Sunday, November 27, 2022

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Pandemic Major Factor in Legal Cases of Medical Carelessness

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Monday, June 27, 2022   

Medical negligence cases in Washington and elsewhere have taken on a new shape during the pandemic, as hospital resources have been strained and the potential usefulness of certain treatments has ebbed and flowed.

Drugs like ivermectin, for instance, were touted online as a potential COVID-19 treatment but ultimately lacked scientific evidence to back up those claims.

Elizabeth Calora is a Tacoma lawyer who specializes in medical negligence cases. She said there are some legal requirements for determining if a health professional acted carelessly which have been affected by COVID.

"We need to figure out what a reasonably prudent provider should have been doing in that context," said Calora, "and it usually means talking to experts in the field and then determining if what the provider did in the moment or over the course of several visits violated that standard of care."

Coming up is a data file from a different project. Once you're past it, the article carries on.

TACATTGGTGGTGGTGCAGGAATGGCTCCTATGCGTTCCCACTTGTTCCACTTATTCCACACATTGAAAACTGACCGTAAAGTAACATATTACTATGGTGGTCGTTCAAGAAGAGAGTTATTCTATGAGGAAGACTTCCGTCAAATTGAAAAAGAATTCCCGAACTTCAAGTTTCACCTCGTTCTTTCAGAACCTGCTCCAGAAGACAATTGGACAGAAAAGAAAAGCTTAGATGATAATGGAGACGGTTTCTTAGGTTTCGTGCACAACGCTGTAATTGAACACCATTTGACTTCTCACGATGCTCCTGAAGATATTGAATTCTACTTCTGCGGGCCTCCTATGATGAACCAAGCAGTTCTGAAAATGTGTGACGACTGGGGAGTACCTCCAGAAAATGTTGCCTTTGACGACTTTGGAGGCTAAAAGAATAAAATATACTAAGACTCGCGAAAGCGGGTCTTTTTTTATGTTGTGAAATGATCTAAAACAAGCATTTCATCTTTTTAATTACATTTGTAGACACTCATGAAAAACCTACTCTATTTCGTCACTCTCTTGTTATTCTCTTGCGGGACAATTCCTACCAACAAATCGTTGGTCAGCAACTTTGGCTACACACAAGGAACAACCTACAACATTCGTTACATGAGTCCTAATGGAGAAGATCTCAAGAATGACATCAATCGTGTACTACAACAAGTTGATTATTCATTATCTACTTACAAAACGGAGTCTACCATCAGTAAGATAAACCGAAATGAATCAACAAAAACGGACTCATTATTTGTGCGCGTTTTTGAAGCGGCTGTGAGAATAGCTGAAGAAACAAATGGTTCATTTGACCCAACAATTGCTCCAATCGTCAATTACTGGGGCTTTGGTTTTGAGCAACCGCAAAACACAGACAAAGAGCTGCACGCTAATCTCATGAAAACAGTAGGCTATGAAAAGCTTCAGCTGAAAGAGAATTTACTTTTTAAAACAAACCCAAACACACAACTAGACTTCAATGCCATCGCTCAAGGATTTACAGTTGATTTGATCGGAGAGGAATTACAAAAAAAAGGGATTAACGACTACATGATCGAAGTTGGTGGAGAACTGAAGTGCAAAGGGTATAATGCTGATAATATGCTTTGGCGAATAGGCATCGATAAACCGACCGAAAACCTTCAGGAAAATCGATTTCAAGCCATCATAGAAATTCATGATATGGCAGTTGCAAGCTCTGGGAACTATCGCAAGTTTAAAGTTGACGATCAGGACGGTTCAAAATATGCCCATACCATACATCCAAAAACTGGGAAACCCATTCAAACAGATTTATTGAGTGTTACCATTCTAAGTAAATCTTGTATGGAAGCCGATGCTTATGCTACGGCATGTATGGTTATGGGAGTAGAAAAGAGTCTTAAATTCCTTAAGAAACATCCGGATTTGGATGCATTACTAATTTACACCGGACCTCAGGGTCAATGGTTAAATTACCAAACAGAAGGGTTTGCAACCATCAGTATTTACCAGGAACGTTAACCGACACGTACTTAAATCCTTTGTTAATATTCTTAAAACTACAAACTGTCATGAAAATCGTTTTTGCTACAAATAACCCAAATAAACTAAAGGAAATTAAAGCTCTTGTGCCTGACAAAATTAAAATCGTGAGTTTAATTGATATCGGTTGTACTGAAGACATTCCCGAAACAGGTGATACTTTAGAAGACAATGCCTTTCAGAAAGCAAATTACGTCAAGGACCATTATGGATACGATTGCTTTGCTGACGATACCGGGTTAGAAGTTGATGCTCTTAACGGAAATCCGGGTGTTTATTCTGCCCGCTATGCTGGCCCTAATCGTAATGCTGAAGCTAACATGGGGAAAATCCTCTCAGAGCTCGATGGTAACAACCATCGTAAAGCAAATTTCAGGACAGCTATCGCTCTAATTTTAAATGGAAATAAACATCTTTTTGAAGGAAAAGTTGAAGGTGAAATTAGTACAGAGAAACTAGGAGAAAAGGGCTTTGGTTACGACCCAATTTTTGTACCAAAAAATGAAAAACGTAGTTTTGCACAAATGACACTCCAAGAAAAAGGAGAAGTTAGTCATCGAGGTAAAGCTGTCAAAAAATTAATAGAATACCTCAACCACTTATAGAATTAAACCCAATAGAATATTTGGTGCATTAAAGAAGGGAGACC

Calora said after that, the person has to prove that the breach is what caused the damages.

The Washington state Legislature modified evaluations of negligence cases in 2021 so that resources and staffing must be taken into account. For instance, hospitals have often lacked beds at the height of different COVID waves, a factor outside of doctors' or facilities' control.

Calora said the standard of care evolves over time. What was once an acceptable medical practice in the 1970s, for example, might not be anymore.

"But usually it happens in a much slower timeframe than what we experienced at the start of the pandemic," said Calora. "With COVID, you had physicians all over the world basically - it makes me think of throwing spaghetti on the wall to see what sticks. Everyone was trying everything they could."

Calora said the unforeseen nature of the pandemic has made it hard to bring medical negligence cases forward. However, she added that shouldn't discourage people from speaking with an attorney if they feel they or a loved one has been wronged.

"Even though things were bad," said Calora, "it doesn't give people license to practice beneath the standard of care."



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